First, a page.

Jan 31, 2015 @ 01:08:08

    I wrote on here 4 years ago! I have macrodactyly – right foot. Mostly 2nd toe affected with some lesser issues in the first toe. I also have little use of my 3rd toe (it curls under) due to earlier surgeries I had as a child. I am now 40, had the ray resection and tissue debulking 25 years ago. I had a different experience than many in that my foot has never impacted my self confidence or abilities. It is part of me and has caused me some minor problems in the last few years but overall is not an issue. I have done every sport imaginable, traveled the world, worn pretty shoes and boots. It has never held me back. My parents never made a big deal out of it at all. I wasn’t special or treated any differently and I never saw it as something that made me different. It really is a non issue in my life! Your child will be whoever they want to be and can accomplish what they want (unless their dream is to be a foot model!). If anyone has any questions for someone who has lived with this for 40 years and had surgery 25 years ago, feel free to ask.


  49. Marie
    Feb 01, 2015 @ 21:44:32

    Thanks for all the information posted above.
    Our son was also born with Macrodactyly and Syndactyly of this 2nd & 3rd toe of this right foot, his big toe is also slightly effected in that its bulkier than it should be. He also has excess soft tissue.
    He is now 15 months and is about to have his first procedure to damage the growth plate in his toe. The next step has yet to be decided but it will probably be reconstruction / shortening of the toe or else amputation. Its interesting to hear so many comments about continuing procedures of debulking of soft tissue, it sounds like we have a long road ahead!
    Shoes are our major problem at the minute, we have tried amending specially wide shoes to fit but nothing is working so we are currently going through measurement gathering to get custom made shoes made, most specialist shoe companies will not work with a baby so young. Our son is walking and climbing and not letting this hold him back, but he needs some sort of footwear. It would be a huge help if people would share more information on how they managed the shoe problem please?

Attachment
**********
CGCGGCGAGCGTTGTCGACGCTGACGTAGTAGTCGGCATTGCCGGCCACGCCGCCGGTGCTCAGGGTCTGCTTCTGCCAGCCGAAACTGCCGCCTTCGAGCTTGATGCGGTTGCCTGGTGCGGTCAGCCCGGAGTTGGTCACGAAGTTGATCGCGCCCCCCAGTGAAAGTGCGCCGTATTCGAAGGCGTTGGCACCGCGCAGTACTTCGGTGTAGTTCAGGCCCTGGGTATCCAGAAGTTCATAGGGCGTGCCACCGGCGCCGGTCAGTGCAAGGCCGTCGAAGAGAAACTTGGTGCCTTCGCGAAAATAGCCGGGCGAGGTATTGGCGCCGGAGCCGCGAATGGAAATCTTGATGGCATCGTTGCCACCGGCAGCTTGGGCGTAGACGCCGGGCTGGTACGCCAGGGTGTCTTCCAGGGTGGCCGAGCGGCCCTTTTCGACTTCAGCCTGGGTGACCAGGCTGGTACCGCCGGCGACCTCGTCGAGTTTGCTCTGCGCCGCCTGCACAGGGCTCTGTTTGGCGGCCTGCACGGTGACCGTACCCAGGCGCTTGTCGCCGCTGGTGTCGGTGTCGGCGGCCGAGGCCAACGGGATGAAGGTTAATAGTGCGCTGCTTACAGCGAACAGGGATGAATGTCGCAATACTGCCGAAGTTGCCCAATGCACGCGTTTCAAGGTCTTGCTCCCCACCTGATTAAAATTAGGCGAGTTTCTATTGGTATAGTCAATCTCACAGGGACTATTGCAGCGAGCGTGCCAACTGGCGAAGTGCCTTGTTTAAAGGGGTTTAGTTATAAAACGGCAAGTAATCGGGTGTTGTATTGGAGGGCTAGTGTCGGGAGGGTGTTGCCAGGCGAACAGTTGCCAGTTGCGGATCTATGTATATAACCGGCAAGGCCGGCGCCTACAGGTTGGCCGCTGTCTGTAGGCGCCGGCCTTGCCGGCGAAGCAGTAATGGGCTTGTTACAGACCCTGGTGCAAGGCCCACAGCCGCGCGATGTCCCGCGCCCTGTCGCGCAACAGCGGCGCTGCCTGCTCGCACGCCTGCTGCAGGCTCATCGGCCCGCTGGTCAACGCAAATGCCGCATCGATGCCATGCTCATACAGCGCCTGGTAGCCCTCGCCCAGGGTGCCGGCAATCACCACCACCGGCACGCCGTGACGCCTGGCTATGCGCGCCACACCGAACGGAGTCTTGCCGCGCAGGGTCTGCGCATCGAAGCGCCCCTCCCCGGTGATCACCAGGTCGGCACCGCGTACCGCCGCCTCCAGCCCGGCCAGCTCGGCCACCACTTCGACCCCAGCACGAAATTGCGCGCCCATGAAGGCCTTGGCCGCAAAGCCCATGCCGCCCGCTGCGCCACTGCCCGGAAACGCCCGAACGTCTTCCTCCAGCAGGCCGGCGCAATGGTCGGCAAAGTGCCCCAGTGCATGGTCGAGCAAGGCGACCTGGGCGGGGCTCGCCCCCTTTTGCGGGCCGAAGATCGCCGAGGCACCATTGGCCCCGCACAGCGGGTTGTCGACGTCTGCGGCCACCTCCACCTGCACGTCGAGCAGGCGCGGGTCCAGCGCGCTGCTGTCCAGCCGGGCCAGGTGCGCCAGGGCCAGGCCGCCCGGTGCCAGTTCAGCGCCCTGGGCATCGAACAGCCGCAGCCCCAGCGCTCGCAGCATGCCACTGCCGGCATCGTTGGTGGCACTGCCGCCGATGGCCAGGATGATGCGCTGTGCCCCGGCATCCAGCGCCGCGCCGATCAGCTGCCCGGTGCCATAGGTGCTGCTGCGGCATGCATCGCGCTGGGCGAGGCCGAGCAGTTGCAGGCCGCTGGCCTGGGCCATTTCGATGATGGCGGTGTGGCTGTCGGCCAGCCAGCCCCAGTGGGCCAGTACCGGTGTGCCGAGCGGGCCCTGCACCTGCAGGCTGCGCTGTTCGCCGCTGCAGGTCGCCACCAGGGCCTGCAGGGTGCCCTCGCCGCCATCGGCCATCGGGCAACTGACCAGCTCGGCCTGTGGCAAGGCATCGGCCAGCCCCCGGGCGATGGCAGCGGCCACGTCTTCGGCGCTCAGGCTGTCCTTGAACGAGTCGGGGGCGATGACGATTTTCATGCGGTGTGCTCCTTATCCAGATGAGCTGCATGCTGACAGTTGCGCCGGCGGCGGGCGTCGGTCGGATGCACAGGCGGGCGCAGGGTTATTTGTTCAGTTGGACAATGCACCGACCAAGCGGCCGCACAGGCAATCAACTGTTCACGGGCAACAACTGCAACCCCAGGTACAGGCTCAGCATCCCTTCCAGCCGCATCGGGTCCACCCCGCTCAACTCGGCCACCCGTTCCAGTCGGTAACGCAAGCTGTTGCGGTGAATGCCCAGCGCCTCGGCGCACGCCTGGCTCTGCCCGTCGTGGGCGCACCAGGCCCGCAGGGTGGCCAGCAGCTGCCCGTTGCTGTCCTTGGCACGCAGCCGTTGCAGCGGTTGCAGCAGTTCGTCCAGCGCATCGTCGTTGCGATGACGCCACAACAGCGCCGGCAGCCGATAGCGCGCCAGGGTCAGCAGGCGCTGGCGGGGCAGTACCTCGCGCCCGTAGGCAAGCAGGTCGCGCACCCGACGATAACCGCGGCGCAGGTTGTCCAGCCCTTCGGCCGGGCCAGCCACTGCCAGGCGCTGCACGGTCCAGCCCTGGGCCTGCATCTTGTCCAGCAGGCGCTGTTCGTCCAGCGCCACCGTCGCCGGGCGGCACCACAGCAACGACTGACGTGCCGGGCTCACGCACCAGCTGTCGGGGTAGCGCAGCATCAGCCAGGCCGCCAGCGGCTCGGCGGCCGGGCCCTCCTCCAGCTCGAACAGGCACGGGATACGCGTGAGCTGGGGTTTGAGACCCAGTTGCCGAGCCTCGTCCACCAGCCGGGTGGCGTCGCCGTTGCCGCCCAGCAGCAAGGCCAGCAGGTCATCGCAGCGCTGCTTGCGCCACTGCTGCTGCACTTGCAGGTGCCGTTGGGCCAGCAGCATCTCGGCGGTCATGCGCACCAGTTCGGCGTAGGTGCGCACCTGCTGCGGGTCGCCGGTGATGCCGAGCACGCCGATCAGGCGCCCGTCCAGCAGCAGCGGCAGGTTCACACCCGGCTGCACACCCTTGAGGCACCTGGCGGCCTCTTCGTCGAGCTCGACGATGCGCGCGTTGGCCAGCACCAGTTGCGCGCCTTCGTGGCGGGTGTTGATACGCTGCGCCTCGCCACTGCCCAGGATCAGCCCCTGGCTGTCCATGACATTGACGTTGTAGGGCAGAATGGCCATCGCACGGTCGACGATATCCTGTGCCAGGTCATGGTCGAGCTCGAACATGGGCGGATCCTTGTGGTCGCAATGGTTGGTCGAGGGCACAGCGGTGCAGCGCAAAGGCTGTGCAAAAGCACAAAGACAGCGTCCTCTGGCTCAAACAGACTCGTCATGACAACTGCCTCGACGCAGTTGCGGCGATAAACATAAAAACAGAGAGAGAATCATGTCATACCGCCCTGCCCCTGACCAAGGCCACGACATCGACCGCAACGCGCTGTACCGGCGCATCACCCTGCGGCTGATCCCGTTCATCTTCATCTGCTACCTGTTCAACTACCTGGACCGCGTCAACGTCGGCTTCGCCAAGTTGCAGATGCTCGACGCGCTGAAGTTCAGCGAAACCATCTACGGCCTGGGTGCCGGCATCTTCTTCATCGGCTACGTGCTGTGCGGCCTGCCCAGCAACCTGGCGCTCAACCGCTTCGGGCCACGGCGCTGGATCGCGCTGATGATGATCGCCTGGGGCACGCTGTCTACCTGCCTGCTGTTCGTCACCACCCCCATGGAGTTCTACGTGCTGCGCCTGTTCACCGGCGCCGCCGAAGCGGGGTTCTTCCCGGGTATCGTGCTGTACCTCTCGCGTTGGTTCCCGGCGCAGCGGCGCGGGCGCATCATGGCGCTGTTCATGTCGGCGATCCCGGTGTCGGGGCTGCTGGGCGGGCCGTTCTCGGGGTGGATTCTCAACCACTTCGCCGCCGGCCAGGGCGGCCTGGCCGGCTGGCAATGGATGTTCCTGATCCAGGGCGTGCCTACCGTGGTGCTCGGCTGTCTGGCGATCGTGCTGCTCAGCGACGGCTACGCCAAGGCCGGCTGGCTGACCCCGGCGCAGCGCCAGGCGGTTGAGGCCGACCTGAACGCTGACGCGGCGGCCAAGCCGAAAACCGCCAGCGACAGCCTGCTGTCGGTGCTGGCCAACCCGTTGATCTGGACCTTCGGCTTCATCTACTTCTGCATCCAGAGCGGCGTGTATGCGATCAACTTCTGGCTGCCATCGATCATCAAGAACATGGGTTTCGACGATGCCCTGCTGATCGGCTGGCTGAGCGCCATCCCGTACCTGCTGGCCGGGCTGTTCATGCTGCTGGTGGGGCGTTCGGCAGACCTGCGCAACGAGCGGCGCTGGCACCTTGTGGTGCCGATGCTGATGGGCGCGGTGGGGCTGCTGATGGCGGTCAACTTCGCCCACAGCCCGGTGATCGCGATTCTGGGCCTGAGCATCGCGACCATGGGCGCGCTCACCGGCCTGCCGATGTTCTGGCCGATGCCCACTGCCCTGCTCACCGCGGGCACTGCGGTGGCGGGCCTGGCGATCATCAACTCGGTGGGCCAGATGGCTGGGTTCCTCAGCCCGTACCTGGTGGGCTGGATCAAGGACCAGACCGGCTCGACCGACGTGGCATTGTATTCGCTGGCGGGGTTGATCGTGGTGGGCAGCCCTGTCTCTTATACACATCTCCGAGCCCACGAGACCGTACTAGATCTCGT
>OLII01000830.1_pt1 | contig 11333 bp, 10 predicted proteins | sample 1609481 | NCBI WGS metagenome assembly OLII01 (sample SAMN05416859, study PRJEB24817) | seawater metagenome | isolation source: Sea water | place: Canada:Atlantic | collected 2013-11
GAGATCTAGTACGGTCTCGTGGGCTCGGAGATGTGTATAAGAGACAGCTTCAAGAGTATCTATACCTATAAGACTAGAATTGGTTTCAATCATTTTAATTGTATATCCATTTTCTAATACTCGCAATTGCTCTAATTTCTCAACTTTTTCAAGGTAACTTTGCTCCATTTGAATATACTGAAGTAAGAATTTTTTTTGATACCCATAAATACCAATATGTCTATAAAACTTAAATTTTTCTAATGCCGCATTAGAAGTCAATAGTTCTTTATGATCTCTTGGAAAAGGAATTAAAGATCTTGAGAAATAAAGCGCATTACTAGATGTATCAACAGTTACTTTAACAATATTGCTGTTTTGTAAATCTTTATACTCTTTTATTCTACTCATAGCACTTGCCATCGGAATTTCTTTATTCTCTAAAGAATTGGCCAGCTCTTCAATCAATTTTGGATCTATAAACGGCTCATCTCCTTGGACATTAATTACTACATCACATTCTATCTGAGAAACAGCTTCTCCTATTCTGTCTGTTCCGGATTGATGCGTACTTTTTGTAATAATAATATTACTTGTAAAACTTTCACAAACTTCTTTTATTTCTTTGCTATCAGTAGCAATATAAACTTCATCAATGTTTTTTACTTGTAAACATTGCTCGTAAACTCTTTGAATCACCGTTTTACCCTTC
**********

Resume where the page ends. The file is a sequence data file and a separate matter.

50. michelle
    Feb 02, 2015 @ 14:42:48

    Dear Jenn,
    Thank you so much for you post. As a parent of a child with Macrodactyly of the foot hearing you say that you lived a full life and did everything you wanted to do makes us feel so much better. Our son is actually having is first surgery this Thursday at Boston Childrens hospital so my nerves are a little shot rite now. We plan to do the same as your parents and treat it as if there is nothing different about him. I know he will be just fine but like I said hearing it from someone who has lived it really does make all the difference.


    • Jenn Duska
      Feb 02, 2015 @ 14:49:29

      Hi Michelle…. My son is now 6 and has multiple surgeries on his right foot to help try to fit his foot into a shoe. We have had a lot of success with the Children’s Hospital in Columbus, Ohio, but I’ve heard fantastic things about Boston’s. I would love to talk hear more about your son. We are planning on making a trip to Boston in the next several months to work on shoes for Tyler. I would love to meet up with you and see if we can help get your little guy shoes too. If you want, feel free to send me an email at Jenn.Duska@gmail.com.